We should not take Wisdom and her personification too literally otherwise we have some complicated conversation to start about Jesus that will not fit into a Sunday morning. Wisdom is not a being, not a second God beside God, Wisdom is a concept, and idea, a gift, that we are able to interact with and benefit from. God has created the world for a purpose, and God made the world sensibly, so that we can live a life that is not just empty. God gave to the earth some sense of rationality, not that the dirt may become sentient, but that life may be conducted orderly.
Wisdom runs the world. Or at least, Wisdom should. The Wisdom literature, even in its most critical iteration in the form of Ecclesiastes, wishes to see a world that benefits those who do good. Those who are kind, those who are thrifty, those who seek the good of others, and worship God faithfully ought to do well. That is the dream of Wisdom. Yet, we know the world is crooked. Many times, those who succeed, succeed precisely because they are cruel, or reckless, they seek to hurt others, and they do not care what God says except when convenient. The dream of Wisdom is that we all might become wise, and through becoming wise, we all might live life a little better than we had before.
The call of Wisdom, throughout scripture, and especially in today’s reading, is to come and be made wise. We talked about how Wisdom is distinct from knowledge, yet we must in some way learn how to become it. The word that Wisdom uses in describing those who are invited to the feast are those who already know what to do, and those who, as the NRSV renders it, “are simple.” I don’t like that translation, nor do I like others that render it “naïve,” mostly because I hate when people call me naïve. Naïve suggests an unwillingness to accept what is true, or else an innocence to the point incompetence. No, I prefer to translate this verse more simply. “Come to me, those who do not know, and those who do know, and eat my bread and drink my wine.”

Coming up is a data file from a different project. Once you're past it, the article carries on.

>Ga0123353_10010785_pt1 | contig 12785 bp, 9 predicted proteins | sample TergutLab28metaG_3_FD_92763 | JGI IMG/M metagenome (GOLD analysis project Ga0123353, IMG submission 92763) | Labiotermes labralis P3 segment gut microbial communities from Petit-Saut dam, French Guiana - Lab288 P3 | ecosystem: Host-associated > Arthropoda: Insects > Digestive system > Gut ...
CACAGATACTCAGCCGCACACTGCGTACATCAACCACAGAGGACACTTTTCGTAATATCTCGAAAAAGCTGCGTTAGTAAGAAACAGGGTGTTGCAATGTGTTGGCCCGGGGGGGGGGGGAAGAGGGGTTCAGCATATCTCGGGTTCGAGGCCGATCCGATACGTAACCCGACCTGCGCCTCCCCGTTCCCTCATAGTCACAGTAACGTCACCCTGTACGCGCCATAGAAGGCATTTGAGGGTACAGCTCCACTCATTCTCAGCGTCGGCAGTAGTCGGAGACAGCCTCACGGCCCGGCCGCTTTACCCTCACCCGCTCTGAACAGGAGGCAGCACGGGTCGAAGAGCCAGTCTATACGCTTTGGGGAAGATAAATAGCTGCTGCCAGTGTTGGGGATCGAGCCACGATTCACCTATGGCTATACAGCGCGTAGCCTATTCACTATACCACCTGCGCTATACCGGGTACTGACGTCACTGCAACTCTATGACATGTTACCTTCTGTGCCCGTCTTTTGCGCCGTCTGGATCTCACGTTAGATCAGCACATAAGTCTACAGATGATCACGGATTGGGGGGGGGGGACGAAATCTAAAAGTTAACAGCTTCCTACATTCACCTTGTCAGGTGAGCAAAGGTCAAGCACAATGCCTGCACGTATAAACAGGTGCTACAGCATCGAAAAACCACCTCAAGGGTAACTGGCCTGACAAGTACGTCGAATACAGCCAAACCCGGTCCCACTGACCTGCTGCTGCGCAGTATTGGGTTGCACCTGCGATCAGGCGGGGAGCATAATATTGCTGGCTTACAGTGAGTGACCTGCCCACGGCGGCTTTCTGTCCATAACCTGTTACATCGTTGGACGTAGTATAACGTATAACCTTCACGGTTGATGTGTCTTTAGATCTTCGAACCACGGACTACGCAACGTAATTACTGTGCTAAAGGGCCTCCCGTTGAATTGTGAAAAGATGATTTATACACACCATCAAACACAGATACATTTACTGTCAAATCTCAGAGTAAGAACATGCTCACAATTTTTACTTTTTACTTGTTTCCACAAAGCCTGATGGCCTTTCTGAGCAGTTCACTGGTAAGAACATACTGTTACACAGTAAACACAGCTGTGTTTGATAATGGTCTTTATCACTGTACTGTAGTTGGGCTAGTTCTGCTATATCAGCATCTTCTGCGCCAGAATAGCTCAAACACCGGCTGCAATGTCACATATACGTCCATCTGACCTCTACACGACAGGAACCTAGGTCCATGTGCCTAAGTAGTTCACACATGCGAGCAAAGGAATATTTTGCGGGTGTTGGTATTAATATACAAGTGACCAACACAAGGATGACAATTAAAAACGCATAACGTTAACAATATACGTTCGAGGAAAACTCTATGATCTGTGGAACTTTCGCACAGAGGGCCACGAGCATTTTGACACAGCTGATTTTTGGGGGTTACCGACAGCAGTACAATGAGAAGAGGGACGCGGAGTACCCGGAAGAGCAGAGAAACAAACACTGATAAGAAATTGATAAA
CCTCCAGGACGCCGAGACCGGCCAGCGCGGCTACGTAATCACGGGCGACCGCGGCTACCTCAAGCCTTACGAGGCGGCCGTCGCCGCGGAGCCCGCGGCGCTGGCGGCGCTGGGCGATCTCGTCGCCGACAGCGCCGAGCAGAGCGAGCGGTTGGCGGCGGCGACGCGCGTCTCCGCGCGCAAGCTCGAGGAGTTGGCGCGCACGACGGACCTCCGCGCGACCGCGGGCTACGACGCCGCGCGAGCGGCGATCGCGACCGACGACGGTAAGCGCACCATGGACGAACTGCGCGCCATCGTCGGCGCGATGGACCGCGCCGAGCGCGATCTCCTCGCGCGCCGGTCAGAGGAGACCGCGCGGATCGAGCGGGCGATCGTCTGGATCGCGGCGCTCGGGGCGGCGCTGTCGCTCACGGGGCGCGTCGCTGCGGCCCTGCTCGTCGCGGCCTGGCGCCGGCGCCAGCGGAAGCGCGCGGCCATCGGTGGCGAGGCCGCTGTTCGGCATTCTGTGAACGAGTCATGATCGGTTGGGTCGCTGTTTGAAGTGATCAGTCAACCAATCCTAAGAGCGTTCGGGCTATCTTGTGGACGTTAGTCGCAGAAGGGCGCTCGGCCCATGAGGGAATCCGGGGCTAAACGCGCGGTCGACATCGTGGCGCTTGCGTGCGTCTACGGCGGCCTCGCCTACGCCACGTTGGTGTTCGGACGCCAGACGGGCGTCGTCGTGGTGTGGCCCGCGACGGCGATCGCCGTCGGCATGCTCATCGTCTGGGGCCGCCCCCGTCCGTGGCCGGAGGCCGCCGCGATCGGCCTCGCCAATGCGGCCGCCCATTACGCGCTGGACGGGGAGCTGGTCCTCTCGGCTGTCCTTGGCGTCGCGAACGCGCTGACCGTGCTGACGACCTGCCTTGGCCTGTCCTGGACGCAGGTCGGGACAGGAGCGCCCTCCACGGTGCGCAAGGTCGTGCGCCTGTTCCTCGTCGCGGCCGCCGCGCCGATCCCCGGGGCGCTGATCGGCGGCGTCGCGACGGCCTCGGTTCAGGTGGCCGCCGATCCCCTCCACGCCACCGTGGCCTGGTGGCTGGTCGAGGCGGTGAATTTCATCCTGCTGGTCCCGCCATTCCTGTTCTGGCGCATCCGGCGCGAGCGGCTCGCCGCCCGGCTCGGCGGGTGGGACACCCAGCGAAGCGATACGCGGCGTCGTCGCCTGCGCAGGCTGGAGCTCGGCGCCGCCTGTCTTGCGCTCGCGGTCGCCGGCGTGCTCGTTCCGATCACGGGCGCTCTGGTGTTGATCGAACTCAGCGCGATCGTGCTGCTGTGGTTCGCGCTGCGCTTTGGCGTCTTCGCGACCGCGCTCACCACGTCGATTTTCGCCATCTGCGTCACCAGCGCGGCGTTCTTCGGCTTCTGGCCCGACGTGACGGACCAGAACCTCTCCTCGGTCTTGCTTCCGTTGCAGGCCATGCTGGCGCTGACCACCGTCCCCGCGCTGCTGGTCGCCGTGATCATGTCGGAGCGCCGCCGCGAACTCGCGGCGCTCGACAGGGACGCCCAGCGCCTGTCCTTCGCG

God sets several tables for us in life. The daily bread that sustains us, even in our darkest days. The Eucharistic table which spiritually enlivens us, and reminds us of Christ’s work on the Cross on our behalf. Here, yet another table is shown to us, this one of Wisdom. Again, the food is bread and wine, the two staples of Israelite produce. Yet, where one meal gives strength, and another grace, this meal gives us understanding about the world and how it is to be.
In my digging around to write this sermon, I found a quote that was thrown around pretty loosely defining a Hebraic stance on Wisdom. A footnote led me to look in the Talmud, a massive compendium of Jewish commentary and commentary upon that commentary, written by Jewish sages across time. I often find that, for the Old Testament, you need the Talmud or the Mishnah to understand the interpretation of the text throughout history. Two key passages defined Wisdom, or the person who is wise with two key phrases. A wise person is, “The one who can see the consequences of their actions.” And a wise person is the one who, “learns from everyone.”